7. As a faithful minister of Christ will take heed to himself, so likewise to the particular flock over which the Holy Ghost hath made him an overseer. For, although every minister has a relation to the Church universal, yet he has a more special concern in that particular flock among whom he is called to labour in the work of the ministry. He is to be instant among them, in season and out of season, sparing no pains nor labour in the discharge of his ministerial duty, being glad to spend and be spent, watching for their souls, as one that must give an account; for a faithful minister studies to give a daily account of the state of his flock to the Lord Jesus: if they are flourishing and thriving, he gives an account of them in a way of rejoicing, and blessing him for the outlettings of his grace unto them: if they are languishing or decaying, or guilty of any miscarriages, he gives an account thereof in a way of mourning and sorrowing before the Lord. In a word, a faithful minister of Christ is one who endeavours singly to eye the glory of his Lord and Master in all his ministrations, to be wholly devoted to his service, and the good of the souls committed to his trust; he carries his people upon his breast before the Lord, and has an inward heart concern for their spiritual and eternal welfare. He is one who preaches not himself, but Christ Jesus the Lord, and who determines to know nothing among his people, but Christ, and him crucified. He is one who sees himself to be an unprofitable servant, and that his sufficiency stands only in the Lord; for indeed "who is sufficient for these things?"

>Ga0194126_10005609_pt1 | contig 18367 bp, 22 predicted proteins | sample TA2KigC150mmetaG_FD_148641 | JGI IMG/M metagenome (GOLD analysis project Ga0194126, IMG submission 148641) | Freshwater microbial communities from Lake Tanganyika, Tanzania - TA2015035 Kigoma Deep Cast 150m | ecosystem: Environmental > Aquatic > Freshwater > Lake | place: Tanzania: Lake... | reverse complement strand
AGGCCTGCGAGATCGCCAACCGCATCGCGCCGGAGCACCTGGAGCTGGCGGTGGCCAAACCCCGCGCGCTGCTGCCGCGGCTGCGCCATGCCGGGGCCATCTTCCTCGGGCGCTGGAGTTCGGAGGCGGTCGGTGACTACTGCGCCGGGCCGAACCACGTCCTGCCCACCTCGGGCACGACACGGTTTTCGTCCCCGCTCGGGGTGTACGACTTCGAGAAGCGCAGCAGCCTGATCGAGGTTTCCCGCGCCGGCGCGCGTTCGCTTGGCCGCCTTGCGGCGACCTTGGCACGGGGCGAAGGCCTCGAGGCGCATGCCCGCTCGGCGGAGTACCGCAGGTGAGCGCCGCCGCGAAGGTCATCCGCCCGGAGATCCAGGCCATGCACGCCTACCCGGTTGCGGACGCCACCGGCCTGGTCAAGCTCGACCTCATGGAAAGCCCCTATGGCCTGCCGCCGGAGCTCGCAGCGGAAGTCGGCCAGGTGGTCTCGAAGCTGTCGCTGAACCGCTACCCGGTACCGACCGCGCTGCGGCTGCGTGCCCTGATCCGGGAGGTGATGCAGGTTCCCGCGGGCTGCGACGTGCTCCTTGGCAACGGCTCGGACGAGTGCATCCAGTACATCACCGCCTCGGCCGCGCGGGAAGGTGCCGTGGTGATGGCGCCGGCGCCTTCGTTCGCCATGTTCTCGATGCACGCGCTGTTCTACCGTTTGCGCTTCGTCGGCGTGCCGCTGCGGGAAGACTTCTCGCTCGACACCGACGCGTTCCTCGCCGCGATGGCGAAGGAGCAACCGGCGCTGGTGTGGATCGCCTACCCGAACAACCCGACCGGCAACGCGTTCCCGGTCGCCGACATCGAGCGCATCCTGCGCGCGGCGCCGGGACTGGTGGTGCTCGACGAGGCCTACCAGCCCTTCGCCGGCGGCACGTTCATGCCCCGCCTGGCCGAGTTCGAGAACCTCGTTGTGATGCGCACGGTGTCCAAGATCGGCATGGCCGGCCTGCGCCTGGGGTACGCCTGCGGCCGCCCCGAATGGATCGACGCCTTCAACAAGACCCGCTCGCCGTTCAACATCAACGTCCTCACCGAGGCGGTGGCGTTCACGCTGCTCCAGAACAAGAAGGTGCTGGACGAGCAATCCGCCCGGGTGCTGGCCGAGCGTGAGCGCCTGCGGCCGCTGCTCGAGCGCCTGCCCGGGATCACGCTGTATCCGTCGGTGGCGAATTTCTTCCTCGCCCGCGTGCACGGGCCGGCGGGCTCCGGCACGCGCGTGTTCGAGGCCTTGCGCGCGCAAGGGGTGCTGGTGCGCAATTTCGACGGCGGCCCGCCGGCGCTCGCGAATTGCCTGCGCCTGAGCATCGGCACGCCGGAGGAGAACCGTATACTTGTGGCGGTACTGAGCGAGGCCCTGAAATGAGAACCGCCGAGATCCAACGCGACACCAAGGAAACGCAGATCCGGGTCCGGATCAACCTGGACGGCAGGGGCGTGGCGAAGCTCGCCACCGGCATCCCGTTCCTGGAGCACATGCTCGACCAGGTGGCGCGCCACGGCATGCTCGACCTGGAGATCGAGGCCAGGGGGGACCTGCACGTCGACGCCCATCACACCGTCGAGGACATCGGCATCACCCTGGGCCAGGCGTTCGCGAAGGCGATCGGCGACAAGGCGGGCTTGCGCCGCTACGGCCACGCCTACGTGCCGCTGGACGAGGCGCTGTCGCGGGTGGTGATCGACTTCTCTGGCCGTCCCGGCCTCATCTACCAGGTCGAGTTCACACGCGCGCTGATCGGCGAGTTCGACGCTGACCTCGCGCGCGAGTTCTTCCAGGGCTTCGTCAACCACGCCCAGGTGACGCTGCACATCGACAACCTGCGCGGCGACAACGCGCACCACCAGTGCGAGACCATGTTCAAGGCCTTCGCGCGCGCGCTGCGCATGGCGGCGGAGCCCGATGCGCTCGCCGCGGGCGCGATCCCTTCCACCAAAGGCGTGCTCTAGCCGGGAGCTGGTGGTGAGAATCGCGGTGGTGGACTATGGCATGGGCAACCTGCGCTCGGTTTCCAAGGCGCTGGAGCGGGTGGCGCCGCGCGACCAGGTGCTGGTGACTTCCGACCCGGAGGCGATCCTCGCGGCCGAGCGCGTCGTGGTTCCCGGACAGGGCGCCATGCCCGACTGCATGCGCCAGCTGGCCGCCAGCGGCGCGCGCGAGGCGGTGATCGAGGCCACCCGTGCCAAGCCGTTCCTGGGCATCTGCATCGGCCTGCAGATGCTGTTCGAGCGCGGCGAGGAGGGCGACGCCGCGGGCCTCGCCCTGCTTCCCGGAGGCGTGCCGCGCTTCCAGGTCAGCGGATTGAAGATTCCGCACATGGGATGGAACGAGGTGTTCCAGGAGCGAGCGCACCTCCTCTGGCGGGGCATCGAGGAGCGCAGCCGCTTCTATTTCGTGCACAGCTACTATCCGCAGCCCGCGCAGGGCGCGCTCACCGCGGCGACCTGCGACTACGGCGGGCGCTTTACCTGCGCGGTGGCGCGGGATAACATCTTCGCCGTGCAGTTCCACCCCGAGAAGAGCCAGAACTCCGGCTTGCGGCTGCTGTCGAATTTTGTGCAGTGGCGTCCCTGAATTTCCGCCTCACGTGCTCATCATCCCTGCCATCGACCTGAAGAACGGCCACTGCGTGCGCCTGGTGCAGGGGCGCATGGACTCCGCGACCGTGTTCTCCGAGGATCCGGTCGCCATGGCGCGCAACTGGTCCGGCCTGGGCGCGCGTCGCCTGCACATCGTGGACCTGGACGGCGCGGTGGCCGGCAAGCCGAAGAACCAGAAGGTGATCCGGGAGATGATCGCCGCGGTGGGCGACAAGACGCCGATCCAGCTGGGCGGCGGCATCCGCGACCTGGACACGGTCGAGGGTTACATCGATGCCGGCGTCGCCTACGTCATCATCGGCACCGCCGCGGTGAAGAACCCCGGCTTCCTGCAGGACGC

II. The second thing proposed was, to give the reasons why faithful ministers of Christ ought to be honoured and esteemed by the people among whom they labour.
1. They ought to be esteemed for the sake of him whose message they bear. They are ambassadors for Christ, 2 Cor. 5:20. They receive their commission and authority from him, John 20:21, "As my father hath sent me, even so send I you." Matth. 28:18, 19, "All power is given unto me in heaven and in earth. Go ye, therefore, and teach all nations—and lo, I am with you always." Ambassadors have their honour and respect according to the rank of their masters who send them; the greater the prince be, the more honourable his messenger. Ministers of the gospel are the ambassadors of the King of kings, and Lord of lords, who has a name given him above every name; and you cannot despise the messenger if you honour the Master that sends him, Matth. 10:40, says Christ, "He that receiveth you receiveth me."